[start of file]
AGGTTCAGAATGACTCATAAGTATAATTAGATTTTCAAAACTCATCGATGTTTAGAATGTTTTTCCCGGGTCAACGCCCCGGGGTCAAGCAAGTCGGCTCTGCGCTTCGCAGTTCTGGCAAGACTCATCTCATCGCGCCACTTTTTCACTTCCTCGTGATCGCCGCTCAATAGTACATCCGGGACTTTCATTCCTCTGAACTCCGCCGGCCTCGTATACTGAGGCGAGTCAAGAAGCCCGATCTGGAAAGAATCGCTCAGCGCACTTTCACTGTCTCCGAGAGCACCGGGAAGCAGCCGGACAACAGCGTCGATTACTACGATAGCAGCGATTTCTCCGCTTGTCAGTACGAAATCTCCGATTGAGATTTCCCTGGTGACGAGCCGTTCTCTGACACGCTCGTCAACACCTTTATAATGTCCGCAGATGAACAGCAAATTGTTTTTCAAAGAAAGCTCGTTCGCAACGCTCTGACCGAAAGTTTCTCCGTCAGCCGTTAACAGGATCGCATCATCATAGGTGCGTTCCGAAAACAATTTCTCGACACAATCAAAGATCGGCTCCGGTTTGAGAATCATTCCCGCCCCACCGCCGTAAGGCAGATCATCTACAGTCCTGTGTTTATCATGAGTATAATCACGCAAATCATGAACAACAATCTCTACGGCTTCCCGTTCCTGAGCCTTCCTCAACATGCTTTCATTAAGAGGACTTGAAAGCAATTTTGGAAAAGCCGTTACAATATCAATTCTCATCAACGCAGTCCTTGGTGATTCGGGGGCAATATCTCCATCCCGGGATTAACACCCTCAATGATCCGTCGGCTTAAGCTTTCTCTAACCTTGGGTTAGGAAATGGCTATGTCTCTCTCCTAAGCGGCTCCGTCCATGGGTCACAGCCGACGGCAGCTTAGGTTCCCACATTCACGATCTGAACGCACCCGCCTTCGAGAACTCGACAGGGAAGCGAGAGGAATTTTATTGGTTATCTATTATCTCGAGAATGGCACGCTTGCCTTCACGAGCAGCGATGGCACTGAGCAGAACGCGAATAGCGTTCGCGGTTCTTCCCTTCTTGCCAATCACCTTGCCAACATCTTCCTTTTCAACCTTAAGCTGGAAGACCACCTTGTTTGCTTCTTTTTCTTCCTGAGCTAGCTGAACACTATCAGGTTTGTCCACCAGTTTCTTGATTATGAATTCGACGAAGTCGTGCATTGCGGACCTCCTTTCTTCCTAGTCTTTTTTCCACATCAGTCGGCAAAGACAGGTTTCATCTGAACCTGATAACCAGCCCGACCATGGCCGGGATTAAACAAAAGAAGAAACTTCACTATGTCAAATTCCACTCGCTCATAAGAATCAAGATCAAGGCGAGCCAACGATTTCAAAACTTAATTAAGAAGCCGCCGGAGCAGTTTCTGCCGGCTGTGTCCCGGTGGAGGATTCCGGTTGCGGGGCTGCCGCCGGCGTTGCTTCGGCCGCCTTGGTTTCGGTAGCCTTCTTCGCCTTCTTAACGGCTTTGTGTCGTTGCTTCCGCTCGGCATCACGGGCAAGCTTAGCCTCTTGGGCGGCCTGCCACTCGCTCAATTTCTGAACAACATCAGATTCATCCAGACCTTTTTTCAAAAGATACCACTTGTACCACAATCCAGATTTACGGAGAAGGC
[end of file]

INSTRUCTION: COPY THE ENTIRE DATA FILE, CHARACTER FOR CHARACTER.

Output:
AGGTTCAGAATGACTCATAAGTATAATTAGATTTTCAAAACTCATCGATGTTTAGAATGTTTTTCCCGGGTCAACGCCCCGGGGTCAAGCAAGTCGGCTCTGCGCTTCGCAGTTCTGGCAAGACTCATCTCATCGCGCCACTTTTTCACTTCCTCGTGATCGCCGCTCAATAGTACATCCGGGACTTTCATTCCTCTGAACTCCGCCGGCCTCGTATACTGAGGCGAGTCAAGAAGCCCGATCTGGAAAGAATCGCTCAGCGCACTTTCACTGTCTCCGAGAGCACCGGGAAGCAGCCGGACAACAGCGTCGATTACTACGATAGCAGCGATTTCTCCGCTTGTCAGTACGAAATCTCCGATTGAGATTTCCCTGGTGACGAGCCGTTCTCTGACACGCTCGTCAACACCTTTATAATGTCCGCAGATGAACAGCAAATTGTTTTTCAAAGAAAGCTCGTTCGCAACGCTCTGACCGAAAGTTTCTCCGTCAGCCGTTAACAGGATCGCATCATCATAGGTGCGTTCCGAAAACAATTTCTCGACACAATCAAAGATCGGCTCCGGTTTGAGAATCATTCCCGCCCCACCGCCGTAAGGCAGATCATCTACAGTCCTGTGTTTATCATGAGTATAATCACGCAAATCATGAACAACAATCTCTACGGCTTCCCGTTCCTGAGCCTTCCTCAACATGCTTTCATTAAGAGGACTTGAAAGCAATTTTGGAAAAGCCGTTACAATATCAATTCTCATCAACGCAGTCCTTGGTGATTCGGGGGCAATATCTCCATCCCGGGATTAACACCCTCAATGATCCGTCGGCTTAAGCTTTCTCTAACCTTGGGTTAGGAAATGGCTATGTCTCTCTCCTAAGCGGCTCCGTCCATGGGTCACAGCCGACGGCAGCTTAGGTTCCCACATTCACGATCTGAACGCACCCGCCTTCGAGAACTCGACAGGGAAGCGAGAGGAATTTTATTGGTTATCTATTATCTCGAGAATGGCACGCTTGCCTTCACGAGCAGCGATGGCACTGAGCAGAACGCGAATAGCGTTCGCGGTTCTTCCCTTCTTGCCAATCACCTTGCCAACATCTTCCTTTTCAACCTTAAGCTGGAAGACCACCTTGTTTGCTTCTTTTTCTTCCTGAGCTAGCTGAACACTATCAGGTTTGTCCACCAGTTTCTTGATTATGAATTCGACGAAGTCGTGCATTGCGGACCTCCTTTCTTCCTAGTCTTTTTTCCACATCAGTCGGCAAAGACAGGTTTCATCTGAACCTGATAACCAGCCCGACCATGGCCGGGATTAAACAAAAGAAGAAACTTCACTATGTCAAATTCCACTCGCTCATAAGAATCAAGATCAAGGCGAGCCAACGATTTCAAAACTTAATTAAGAAGCCGCCGGAGCAGTTTCTGCCGGCTGTGTCCCGGTGGAGGATTCCGGTTGCGGGGCTGCCGCCGGCGTTGCTTCGGCCGCCTTGGTTTCGGTAGCCTTCTTCGCCTTCTTAACGGCTTTGTGTCGTTGCTTCCGCTCGGCATCACGGGCAAGCTTAGCCTCTTGGGCGGCCTGCCACTCGCTCAATTTCTGAACAACATCAGATTCATCCAGACCTTTTTTCAAAAGATACCACTTGTACCACAATCCAGATTTACGGAGAAGGC